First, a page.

Category Archives: Taking the Lead: Freedom & Responsibility

Taking the Lead: Freedom & Responsibility

 

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 “On the Duty of Civil Disobedience” by Thoreau

Thoreau, Henry David. “On the Duty of Civil Disobedience.” Civil Disobedience and Other Essays. Dover Thrift ed.: Dover Publications, 1993. 1-20. Print.

“On the Duty of Civil Disobedience” is a classic non-fiction essay that rebutes against the laws of the American government during the Mexican- American War. This essay questions the power of the United States government and promotes an individuals personal, and moral, outlook on societal issues. He compares and contrasts the ideas, and terms, civil and disobedience in order to support his argument. Section one raises the question, should a government exist? Thoreau answers this question while illustrating the advantages and disadvantages of the government in the United States. In section two, he explains the U.S. citizens’ response to laws and the government system. He supports his main points by defining freedom and moral principles. His essential question is targeted to the individual’s understanding of disobedience and perception of laws.  Section three focuses on Thoreau’s personal experience with civil disobedience. His argument is focused on how the individual perceives his or her view and the idea of an individual conforming to the government’s beliefs.

According to Lexile, the age of reading level is ages 12- 18.

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While reading “On Civil Disobedience,” students should complete a concept map for each section of the essay. Thoreau uses many terms to support his arguments and the students should understand his definition for each term. The concept map allows students to reflect while reading and map out the key terms used. The key terms should be pulled directly out of the text in quotations and rephrased in the students’ own words. Below, is a link to the concept map reading strategy from adlit.org.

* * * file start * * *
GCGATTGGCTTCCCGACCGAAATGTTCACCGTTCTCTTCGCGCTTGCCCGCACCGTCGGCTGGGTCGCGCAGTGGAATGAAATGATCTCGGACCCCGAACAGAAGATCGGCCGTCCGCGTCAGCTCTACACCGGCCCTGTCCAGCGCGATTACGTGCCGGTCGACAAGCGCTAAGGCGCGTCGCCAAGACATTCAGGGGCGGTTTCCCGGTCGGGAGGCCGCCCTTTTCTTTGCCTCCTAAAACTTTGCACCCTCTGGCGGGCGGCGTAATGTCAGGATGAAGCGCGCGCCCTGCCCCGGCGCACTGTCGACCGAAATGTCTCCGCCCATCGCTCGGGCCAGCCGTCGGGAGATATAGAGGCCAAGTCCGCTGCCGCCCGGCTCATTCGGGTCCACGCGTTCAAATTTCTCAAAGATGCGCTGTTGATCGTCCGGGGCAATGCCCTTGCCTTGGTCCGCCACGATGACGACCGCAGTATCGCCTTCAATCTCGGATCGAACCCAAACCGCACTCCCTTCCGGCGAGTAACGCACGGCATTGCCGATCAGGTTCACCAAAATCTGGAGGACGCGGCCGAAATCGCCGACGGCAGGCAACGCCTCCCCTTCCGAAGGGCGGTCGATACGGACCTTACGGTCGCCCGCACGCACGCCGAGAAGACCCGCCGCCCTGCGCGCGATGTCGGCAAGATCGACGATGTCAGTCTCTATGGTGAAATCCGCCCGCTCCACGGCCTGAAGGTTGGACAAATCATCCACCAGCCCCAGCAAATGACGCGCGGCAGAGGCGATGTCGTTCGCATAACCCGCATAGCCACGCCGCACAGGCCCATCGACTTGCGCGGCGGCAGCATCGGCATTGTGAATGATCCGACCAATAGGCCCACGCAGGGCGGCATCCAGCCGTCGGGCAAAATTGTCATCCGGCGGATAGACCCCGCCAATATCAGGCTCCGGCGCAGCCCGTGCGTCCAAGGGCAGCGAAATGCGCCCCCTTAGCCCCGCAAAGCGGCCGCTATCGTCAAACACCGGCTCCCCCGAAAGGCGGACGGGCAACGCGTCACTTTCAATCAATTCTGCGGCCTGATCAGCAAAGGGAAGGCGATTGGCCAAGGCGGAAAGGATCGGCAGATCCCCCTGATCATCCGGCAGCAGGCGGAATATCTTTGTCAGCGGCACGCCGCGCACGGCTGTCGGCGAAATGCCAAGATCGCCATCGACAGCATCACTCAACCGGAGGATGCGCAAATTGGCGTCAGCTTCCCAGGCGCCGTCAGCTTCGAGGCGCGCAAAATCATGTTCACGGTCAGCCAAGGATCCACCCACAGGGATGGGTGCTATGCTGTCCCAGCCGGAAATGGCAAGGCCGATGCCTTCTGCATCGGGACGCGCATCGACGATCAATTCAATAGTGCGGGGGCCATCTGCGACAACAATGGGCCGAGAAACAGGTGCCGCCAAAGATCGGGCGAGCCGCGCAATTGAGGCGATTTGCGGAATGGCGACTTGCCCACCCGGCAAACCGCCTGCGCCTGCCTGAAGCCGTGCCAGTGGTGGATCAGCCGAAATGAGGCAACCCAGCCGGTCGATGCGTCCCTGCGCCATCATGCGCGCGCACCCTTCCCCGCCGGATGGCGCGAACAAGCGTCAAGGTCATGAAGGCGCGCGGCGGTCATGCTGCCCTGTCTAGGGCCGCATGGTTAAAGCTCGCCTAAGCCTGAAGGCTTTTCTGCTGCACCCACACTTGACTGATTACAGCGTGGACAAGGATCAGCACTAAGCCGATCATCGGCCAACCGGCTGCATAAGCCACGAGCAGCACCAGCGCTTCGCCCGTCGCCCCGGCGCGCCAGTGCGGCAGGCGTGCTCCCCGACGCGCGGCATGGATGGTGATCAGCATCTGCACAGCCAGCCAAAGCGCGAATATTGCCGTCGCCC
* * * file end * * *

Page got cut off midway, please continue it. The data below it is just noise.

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“The Things They Carried” by O’Brien

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O’Brien, Tim. The Things They Carried: A Work of Fiction. Boston: Houghton Mifflin Harcourt, 2009. Print.

In the short story, “The Things They Carried,” Jimmy Cross, the protagonist, leaves behind the love of his life and enters into the Vietnam War as a young man. He brings along objects that remind him of his true love and each object is symbolic of his emotional states. As young man, he is burdened by responsibility. He is fighting for freedom, but his freedom as a young man is taken from him as he enters the Vietnam War.

 

In regards to the theme of freedom and responsibility, students should be given the opportunity to reflect on their personal responses to “The Things They Carried.” For students to comprehend the text and provide a personal reflection, a double-entry journal is necessary while reading.  Adlit.org states the double-entry journal is an “… interactive strategy activates prior knowledge and present feelings, and promotes collaborative learning.” Below, are the AdLit guidelines for this reading strategy.